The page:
BAGHDAD, April 17 -- Iraqi commandos supported by U.S. military forces have launched an operation to locate and release scores of Shiite Muslim hostages reportedly held and threatened with death by Sunni extremists in a central Iraqi town, according to a senior Iraqi government official.
Qasim Dawood, interim minister of state for national security, said the operation, which began Saturday afternoon, had not yet found any of the hostages said to be held in Madain, a town about 30 miles southeast of Baghdad.
The U.S. military press office in Baghdad said it was seeking information from superiors about the operation but had received no response.
On Saturday, Shiite Muslim religious and political leaders said that the Sunni hostage-takers had ordered Madain's Shiite residents to leave town or they would kill the hostages.
By Sunday morning, Iraqi security forces had surrounded Madain, the Reuters news agency reported, as the standoff continued.
Many details of the situation in Madain remain unclear, including the number of hostages, how and when they were seized, and how long it took Iraqi police and troops to respond.
But in a sign of concern over the incident's effect on rising sectarian tensions, Shiite Muslim political and religious leaders have called for calm. They also called on Iyad Allawi, the interim prime minister, to address the issue. He did so Sunday with a statement blaming the attacks on Al Qaeda's wing in Iraq and saying it was part of a plan to spread sectarian strife, Reuter reported.
"Unfortunately, evil powers are trying to disturb the peace of our country, stop progress, destroy Iraq, keep killing innocent civilians and planning for the start of ethnic, sectarian and religious division," Allawi said.
Madain has a mixed population of Sunni and Shiite Muslim families. But tensions between the two groups have worsened as the predominantly Sunni insurgency battling U.S. and Iraqi military forces has also targeted Shiite civilians. The latest events in Madain coincide with a rise in violence following two months of relative calm.
The situation in Madain "is very bad -- everyone is scared," said Ali Dabbagh, a spokesman for the predominantly Shiite Muslim political coalition, the United Iraqi Alliance, which has asked for an official report to parliament. "We feel this is an important issue and has threatened the political process," he added.
On Saturday, Sabah Kadhim, a spokesman for the Interior Ministry, said he could not confirm the reports of hostage-taking because "communications were so bad today we could not contact our police or the officials" in Madain. He said the ministry had sent police commandos to the farming town.
Dabbagh said residents of Madain told the Alliance that 60 hostages were taken from a Shiite mosque, and that the mosque had been damaged by a bomb. Later, Haitham Al Husseini, a spokesman for Abdul Aziz Hakim, head of the Supreme Council for the Islamic Revolution in Iraq, said that the hostages numbered "around 100 or more" and included women and children.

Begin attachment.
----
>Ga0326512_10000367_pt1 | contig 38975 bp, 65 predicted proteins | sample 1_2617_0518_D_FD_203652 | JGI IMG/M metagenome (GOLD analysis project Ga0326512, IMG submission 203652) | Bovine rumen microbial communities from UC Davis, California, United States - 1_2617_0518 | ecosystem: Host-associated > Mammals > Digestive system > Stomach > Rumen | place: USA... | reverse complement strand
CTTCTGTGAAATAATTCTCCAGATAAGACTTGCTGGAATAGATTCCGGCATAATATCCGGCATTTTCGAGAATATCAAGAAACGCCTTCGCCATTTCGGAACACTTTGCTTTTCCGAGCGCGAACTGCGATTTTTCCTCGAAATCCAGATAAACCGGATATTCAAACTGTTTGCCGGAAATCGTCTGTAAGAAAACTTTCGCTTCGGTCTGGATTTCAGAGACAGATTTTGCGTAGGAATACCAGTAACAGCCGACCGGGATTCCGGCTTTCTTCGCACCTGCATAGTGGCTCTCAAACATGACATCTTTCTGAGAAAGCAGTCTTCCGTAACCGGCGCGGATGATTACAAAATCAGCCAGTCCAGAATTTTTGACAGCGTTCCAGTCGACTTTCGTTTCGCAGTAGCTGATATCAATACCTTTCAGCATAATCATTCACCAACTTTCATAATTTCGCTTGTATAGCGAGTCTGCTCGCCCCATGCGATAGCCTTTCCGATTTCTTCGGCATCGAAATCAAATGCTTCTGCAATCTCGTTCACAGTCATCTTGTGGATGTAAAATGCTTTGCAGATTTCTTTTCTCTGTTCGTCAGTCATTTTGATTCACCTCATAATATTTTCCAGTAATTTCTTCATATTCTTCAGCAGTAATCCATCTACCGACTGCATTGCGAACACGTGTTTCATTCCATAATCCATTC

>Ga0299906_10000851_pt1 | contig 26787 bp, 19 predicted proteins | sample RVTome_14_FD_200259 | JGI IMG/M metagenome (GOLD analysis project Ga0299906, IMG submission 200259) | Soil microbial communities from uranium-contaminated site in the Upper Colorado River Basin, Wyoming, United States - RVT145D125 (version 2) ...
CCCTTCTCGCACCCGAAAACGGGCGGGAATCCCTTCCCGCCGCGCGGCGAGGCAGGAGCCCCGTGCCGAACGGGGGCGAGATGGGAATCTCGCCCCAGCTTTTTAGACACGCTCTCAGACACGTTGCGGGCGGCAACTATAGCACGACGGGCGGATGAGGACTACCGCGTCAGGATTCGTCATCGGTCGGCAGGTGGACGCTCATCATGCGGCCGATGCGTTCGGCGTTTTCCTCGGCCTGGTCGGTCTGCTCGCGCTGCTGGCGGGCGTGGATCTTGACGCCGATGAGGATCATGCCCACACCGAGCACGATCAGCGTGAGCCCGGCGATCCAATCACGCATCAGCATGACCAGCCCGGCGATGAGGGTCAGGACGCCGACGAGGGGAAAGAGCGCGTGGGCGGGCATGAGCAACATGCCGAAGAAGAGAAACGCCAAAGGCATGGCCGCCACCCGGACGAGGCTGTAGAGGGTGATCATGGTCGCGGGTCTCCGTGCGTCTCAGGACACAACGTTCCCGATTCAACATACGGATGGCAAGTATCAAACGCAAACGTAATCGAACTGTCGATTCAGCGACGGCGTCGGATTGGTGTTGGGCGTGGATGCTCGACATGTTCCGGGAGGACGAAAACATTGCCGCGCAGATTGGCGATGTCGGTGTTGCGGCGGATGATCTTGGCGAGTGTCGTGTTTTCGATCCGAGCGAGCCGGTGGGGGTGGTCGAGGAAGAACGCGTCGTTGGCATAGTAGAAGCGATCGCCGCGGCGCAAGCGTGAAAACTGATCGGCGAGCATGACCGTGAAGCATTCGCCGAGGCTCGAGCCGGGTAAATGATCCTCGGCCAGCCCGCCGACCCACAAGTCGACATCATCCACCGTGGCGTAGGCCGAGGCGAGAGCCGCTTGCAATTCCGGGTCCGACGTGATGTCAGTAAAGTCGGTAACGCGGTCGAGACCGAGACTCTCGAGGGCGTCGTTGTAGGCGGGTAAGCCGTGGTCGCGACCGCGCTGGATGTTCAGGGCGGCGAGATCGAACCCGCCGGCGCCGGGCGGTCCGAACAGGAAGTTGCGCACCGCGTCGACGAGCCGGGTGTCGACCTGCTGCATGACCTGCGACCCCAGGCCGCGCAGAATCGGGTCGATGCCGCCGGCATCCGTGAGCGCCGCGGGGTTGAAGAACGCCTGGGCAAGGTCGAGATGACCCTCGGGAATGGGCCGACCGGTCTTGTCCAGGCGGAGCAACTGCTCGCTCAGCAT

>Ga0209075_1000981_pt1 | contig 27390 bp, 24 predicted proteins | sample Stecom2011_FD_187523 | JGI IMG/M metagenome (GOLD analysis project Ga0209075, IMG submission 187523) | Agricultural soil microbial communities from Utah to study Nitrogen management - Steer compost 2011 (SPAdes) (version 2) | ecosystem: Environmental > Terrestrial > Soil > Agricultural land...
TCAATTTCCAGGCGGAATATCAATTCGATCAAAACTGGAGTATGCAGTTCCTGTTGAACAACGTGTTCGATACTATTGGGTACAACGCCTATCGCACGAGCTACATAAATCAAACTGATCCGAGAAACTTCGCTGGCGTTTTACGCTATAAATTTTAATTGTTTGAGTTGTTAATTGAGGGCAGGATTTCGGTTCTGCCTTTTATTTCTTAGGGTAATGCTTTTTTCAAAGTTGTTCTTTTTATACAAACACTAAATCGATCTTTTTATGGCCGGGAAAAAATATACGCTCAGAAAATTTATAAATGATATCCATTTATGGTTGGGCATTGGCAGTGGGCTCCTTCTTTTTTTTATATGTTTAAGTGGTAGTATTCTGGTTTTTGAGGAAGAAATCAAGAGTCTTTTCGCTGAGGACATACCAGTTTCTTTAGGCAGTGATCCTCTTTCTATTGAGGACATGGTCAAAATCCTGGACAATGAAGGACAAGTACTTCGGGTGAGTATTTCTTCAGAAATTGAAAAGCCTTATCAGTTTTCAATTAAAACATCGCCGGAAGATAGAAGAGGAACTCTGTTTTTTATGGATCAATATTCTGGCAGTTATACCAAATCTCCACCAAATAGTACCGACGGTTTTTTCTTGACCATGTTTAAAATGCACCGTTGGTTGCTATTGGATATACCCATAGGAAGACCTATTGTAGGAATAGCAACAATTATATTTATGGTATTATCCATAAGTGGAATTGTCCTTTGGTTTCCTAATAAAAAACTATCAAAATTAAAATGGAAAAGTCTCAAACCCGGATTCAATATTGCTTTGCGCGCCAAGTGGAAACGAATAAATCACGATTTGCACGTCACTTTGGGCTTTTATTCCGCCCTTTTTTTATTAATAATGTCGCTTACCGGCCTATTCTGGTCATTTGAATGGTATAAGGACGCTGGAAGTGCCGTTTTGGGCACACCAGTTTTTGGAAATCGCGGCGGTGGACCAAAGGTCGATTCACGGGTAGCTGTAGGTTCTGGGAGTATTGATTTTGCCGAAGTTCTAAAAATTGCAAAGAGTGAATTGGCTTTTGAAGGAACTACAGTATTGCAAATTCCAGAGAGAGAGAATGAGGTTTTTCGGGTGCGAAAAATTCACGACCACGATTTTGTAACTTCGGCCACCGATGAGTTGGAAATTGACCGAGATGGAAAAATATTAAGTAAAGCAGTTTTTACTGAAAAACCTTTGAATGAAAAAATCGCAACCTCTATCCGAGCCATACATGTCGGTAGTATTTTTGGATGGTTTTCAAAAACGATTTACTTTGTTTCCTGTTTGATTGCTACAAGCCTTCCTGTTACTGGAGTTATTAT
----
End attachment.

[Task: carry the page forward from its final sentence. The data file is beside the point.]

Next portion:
Husseini said that on Thursday Sunni extremists in Madain blew up the Shiite mosque of al-Rasool al-Adham and that the situation deteriorated further Friday, when "a large number of armed men took some hostages."
Haytham Mohamed Ali, 34, a police captain in Salman Pak, a town near Madain, said he had been in Madain Saturday and that armed, masked men driving three pickups and an Opel used loudspeakers to tell Shiites to leave the town within 48 hours "because we cannot be patient anymore with you being agents and spies for the occupiers." They threatened to kill hostages, Ali said, adding that 13 Shiite families had already fled the town.
Similar reports of the hostage situation reached Najaf, the Shiite Muslim holy city 90 miles south of Baghdad, where about 20 families from Madain have taken refuge, according to Ali Bashir Najafi, the son of and spokesman for Bashir Najafi, a senior Shiite cleric.
Najafi added that the extremists were "not Iraqis. This kind of act is shameful and against the unity of the country, and we stress the right of all Iraqis to live together. The Sunnis and Shiites are brothers."
A man in Najaf who gave his name only as Abu Jassim, or Father of Jassim, said he had left Madain earlier in the week with his seven children because the extremists, who live in the town, had told them, "If you don't leave, we will destroy the whole family."
"We have no power in that place because most of the people are Sunnis and Wahhabis," he added. Wahhabis are a Muslim sect who believe in strict adherence to the Koran's teachings and to an ascetic life. "They have the doctrine of fighting the Iraqi government, the American forces and the Shias because the Shias do not fight them," the man said.
In a report from Madain Saturday, a Reuters correspondent, Waleed Ibrahim, said no U.S. or Iraqi forces could be seen in the town, where masked extremists with AK-47 rifles appeared to move about freely.
In unrelated incidents, two U.S. soldiers died Saturday in separate attacks, the U.S. military said. A member of the 42nd Military Police Brigade died of wounds received Friday morning when a roadside bomb struck a military convoy near Taji, about 12 miles north of Baghdad. The second soldier died of injuries sustained Friday night when a military base was attacked by indirect fire near Tikrit, about 90 miles north of Baghdad.
In Baqubah, nine people were killed Saturday when a bomb exploded inside a restaurant, the Associated Press reported.
The U.S. military reported that 10 of the 11 prisoners who escaped early Saturday from Camp Bucca, a U.S. military detention camp near the southeastern port city of Umm Qasr, were recaptured hours later.
Special correspondents Naseer Nouri, Khalid Saffar and Bassam Sebti in Baghdad and Saad Sarhan in Najaf contributed to this report.